This issue contains:
>> Anton Stankowski and the Logo of the Deutsche Bank

>> archive

 

To Find, To Simplify, To Humanize
Anton Stankowski and the Logo of the Deutsche Bank


The logo of the Deutsche Bank is present around the whole world at the workplace, on the facades of buildings, in the internet, on advertisements and letterheads. The synthesis between a diagonal slash and a square has long since become established as one of the symbols of Western capitalism. At the same time, however, there is also a whiff of revolution in this design: Anton Stankowski, the logo's inventor, was also influenced by the ideas of Constructivism and the Russian avant-garde.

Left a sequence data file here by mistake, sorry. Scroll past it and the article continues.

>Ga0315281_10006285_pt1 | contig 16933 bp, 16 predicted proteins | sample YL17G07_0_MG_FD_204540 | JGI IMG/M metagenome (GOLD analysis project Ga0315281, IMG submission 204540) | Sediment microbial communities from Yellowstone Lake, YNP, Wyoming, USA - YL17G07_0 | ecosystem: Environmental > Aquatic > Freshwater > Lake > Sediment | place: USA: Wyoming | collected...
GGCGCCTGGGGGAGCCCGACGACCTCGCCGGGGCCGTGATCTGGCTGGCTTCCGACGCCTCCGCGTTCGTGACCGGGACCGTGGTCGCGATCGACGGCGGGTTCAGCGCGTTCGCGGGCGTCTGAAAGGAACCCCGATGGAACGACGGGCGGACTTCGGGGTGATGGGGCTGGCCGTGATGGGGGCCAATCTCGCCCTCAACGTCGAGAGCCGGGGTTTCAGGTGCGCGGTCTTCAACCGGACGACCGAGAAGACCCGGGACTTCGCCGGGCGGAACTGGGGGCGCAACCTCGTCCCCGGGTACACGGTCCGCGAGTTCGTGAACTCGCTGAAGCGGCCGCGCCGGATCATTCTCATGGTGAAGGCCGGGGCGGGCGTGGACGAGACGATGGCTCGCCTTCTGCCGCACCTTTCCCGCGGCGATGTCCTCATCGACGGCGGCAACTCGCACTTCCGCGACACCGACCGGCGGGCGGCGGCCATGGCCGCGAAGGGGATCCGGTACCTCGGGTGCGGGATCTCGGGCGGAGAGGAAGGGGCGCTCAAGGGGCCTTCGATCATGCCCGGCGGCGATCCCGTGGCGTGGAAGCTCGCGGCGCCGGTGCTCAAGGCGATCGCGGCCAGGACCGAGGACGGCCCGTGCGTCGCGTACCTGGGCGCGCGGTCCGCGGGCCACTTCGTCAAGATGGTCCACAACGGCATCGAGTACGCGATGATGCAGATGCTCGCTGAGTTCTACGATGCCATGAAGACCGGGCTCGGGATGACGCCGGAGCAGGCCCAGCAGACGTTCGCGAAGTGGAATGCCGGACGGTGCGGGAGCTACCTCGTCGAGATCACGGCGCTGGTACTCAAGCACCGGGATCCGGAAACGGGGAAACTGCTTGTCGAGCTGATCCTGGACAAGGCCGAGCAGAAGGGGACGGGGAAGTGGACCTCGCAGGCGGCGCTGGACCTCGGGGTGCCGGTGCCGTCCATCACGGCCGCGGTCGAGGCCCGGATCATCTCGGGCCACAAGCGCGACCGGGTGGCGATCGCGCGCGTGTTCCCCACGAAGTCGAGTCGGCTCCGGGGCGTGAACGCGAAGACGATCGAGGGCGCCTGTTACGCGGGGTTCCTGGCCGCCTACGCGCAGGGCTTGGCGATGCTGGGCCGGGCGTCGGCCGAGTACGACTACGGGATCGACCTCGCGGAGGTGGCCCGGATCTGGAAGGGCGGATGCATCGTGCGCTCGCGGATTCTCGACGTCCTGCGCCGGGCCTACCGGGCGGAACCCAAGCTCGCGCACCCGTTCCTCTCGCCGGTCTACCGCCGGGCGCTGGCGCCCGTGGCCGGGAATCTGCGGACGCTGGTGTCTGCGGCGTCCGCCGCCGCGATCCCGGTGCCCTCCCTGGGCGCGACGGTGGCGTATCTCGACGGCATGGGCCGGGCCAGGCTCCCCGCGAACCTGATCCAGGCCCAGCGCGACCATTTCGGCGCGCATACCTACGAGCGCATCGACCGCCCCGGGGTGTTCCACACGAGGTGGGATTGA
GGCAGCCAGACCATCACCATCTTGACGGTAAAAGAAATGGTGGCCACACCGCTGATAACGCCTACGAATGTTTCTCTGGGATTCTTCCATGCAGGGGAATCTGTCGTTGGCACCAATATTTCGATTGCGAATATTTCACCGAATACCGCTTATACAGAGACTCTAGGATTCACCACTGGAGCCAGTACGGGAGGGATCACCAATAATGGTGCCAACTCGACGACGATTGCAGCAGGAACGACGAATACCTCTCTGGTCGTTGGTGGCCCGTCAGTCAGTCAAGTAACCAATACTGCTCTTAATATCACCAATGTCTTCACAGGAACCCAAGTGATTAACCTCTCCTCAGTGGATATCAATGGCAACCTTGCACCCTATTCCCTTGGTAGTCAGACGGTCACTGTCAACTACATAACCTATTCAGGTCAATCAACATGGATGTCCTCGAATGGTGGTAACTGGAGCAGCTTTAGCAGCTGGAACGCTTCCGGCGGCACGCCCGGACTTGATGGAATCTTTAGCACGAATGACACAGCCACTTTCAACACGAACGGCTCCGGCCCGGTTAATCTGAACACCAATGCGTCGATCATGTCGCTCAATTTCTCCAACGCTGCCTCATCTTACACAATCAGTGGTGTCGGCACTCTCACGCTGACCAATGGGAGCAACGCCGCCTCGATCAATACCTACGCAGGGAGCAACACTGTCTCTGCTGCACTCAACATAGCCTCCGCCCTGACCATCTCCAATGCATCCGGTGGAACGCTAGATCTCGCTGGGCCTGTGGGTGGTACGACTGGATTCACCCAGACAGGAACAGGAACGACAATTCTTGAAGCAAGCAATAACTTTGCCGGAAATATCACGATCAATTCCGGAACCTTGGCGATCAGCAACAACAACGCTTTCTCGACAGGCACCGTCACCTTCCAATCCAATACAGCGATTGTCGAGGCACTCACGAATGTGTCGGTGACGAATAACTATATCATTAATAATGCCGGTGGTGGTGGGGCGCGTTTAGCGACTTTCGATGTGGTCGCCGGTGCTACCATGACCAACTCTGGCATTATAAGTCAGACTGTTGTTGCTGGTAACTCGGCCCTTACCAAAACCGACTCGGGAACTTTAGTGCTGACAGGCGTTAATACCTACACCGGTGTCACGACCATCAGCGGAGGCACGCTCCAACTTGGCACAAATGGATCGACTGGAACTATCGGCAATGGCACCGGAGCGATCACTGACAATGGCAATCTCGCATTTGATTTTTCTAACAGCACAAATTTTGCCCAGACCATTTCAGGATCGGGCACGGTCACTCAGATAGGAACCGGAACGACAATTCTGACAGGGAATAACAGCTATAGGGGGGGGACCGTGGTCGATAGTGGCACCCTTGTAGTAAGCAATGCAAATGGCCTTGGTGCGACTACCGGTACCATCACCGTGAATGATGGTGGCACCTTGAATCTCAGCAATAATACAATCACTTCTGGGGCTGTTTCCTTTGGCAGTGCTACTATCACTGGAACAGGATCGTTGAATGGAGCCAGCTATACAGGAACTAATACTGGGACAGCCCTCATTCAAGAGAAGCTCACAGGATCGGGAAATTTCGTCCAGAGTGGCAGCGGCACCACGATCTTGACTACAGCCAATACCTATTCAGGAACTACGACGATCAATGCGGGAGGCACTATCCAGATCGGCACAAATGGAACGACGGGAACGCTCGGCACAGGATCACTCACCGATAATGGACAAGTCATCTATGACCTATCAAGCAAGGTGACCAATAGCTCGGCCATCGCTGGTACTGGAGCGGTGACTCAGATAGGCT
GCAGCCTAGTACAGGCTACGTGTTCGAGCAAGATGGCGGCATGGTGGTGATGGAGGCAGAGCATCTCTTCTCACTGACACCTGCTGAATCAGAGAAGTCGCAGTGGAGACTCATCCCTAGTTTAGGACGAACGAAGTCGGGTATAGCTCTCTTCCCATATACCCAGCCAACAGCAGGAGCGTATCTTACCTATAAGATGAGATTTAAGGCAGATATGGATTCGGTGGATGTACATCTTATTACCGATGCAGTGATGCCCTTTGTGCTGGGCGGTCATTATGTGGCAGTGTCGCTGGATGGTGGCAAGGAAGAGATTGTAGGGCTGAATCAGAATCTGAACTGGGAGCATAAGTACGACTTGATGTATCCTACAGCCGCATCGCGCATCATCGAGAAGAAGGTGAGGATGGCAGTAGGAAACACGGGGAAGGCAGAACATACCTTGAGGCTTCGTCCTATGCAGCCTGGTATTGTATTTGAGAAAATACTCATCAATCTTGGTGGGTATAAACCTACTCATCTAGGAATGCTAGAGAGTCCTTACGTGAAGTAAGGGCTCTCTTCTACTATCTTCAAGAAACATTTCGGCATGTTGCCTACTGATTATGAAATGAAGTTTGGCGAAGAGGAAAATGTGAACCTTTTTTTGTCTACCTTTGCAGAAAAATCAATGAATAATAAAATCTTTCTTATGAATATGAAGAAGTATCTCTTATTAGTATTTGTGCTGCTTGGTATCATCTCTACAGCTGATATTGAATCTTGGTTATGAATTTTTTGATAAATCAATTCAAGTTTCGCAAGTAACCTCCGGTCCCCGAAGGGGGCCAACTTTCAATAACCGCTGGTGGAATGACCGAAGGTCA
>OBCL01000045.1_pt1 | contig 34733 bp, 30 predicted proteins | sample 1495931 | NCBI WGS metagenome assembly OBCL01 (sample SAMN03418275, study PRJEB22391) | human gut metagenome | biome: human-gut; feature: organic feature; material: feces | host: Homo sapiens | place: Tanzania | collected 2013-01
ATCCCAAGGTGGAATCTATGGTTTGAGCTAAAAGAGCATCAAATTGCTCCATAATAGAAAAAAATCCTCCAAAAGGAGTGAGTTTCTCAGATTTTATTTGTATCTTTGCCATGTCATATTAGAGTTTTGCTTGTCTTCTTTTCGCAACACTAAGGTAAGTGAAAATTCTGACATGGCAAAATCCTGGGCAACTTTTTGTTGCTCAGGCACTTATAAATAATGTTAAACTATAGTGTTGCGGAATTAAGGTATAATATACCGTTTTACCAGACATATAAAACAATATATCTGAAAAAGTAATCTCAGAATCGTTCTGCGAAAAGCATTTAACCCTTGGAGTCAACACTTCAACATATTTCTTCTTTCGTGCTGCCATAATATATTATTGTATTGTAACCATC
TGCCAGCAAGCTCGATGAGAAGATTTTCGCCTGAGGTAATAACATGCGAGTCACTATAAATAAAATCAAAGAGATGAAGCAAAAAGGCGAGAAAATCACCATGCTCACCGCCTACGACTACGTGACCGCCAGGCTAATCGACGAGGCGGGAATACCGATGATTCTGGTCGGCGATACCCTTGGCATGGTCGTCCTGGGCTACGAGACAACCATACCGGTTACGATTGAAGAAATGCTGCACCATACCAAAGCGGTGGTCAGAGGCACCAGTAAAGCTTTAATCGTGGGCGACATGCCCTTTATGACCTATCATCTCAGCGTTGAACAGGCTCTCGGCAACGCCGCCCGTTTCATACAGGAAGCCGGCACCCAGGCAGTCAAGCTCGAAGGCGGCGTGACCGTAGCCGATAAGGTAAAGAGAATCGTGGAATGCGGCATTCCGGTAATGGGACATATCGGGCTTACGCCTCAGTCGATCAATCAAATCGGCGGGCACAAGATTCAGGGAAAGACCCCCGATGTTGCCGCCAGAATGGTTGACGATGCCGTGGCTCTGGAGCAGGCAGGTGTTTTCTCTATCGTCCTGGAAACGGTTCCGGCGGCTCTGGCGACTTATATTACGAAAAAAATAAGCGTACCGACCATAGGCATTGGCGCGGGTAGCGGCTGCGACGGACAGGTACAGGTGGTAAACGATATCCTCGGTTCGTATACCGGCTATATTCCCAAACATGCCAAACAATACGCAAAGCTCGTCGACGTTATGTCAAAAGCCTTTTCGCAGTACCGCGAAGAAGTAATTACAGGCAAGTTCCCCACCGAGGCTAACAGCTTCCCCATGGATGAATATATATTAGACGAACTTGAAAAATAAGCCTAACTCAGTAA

Logodesign

      

"Quadrat und Schräge", Silkscreen, 1984
© Stankowski Stiftung, Stuttgart

When Anton Stankowski came to Switzerland in 1929 following his studies at the Folkwang School in Essen, the young graphic designer was already carrying quite a bit in his luggage: "The Akzidenz Grotesk, which I revered, graphics and photography with clear concepts, designs for paintings that were influenced by Malevich, Lissitzky, Mondrian, and Burchartz, ideas of simplification and objectification and a knowledge of art movements in general, ignorance of the traditional conceptions of design, and an obsession for searching, finding, and doing this is all I brought with me to Zurich."